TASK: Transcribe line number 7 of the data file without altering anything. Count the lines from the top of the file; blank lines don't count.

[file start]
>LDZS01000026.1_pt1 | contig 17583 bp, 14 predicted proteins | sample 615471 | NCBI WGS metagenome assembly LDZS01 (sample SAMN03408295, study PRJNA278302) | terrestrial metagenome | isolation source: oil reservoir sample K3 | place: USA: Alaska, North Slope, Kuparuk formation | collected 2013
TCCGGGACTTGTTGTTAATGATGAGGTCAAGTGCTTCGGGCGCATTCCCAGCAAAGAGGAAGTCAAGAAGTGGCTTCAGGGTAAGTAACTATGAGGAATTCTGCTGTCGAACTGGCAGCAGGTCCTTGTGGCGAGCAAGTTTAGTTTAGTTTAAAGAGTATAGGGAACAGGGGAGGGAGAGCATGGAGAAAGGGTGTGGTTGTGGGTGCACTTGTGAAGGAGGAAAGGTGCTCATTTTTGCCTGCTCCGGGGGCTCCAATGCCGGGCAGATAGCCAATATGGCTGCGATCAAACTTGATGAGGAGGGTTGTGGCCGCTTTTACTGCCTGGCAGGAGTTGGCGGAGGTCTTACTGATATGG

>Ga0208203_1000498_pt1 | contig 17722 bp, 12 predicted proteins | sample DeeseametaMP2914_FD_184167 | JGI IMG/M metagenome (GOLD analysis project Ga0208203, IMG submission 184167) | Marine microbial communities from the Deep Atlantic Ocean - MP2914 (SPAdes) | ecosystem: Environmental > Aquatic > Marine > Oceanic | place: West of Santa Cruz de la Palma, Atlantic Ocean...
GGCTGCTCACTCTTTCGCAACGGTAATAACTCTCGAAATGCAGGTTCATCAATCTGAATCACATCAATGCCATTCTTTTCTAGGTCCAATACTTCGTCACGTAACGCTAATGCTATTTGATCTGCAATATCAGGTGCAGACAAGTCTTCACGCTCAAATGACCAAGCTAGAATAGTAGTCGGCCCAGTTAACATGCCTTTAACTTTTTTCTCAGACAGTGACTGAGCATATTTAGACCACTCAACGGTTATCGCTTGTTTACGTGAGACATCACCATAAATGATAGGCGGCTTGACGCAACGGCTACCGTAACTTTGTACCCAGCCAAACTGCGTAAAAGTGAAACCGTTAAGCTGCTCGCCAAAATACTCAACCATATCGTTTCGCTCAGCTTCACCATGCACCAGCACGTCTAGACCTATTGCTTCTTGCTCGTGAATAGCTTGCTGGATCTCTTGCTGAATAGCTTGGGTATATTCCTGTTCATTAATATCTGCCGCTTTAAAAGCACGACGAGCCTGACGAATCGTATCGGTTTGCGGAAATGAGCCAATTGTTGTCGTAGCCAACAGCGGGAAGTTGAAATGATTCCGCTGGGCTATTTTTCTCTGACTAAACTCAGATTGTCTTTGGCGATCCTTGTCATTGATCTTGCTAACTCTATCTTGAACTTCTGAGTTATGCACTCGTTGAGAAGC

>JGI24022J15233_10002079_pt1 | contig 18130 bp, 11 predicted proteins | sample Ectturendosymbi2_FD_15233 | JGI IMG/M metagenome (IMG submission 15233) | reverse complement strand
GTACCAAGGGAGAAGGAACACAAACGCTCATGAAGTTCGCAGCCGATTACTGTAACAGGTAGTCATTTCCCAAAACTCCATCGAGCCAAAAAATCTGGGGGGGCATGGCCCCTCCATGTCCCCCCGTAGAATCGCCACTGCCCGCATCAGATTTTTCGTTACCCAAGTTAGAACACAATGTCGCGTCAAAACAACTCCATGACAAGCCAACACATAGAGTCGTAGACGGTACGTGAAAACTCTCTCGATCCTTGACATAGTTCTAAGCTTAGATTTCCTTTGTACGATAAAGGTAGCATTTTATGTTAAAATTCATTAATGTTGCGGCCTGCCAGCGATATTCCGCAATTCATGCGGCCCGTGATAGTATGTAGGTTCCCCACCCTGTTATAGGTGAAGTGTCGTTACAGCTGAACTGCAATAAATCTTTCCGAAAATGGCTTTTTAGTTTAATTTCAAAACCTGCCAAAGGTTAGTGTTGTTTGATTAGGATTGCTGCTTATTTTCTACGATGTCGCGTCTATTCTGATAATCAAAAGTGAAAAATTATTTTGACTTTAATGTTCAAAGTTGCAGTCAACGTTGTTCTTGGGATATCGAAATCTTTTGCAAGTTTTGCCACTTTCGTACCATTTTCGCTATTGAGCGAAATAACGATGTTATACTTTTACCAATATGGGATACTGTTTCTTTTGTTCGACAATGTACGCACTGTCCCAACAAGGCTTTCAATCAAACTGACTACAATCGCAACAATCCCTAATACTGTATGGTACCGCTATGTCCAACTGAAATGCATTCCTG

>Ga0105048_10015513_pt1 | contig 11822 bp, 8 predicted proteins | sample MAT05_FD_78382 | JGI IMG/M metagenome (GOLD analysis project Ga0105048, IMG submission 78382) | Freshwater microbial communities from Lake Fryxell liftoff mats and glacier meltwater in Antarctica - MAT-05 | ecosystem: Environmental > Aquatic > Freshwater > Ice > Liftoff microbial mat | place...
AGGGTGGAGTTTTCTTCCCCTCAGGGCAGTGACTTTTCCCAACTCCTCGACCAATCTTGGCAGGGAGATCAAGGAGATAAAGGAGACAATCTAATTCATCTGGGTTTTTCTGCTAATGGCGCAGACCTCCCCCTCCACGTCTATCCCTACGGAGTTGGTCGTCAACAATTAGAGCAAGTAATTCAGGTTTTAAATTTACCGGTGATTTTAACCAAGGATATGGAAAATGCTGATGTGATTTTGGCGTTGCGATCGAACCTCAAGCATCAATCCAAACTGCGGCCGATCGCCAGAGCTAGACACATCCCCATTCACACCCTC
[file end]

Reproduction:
>Ga0105048_10015513_pt1 | contig 11822 bp, 8 predicted proteins | sample MAT05_FD_78382 | JGI IMG/M metagenome (GOLD analysis project Ga0105048, IMG submission 78382) | Freshwater microbial communities from Lake Fryxell liftoff mats and glacier meltwater in Antarctica - MAT-05 | ecosystem: Environmental > Aquatic > Freshwater > Ice > Liftoff microbial mat | place...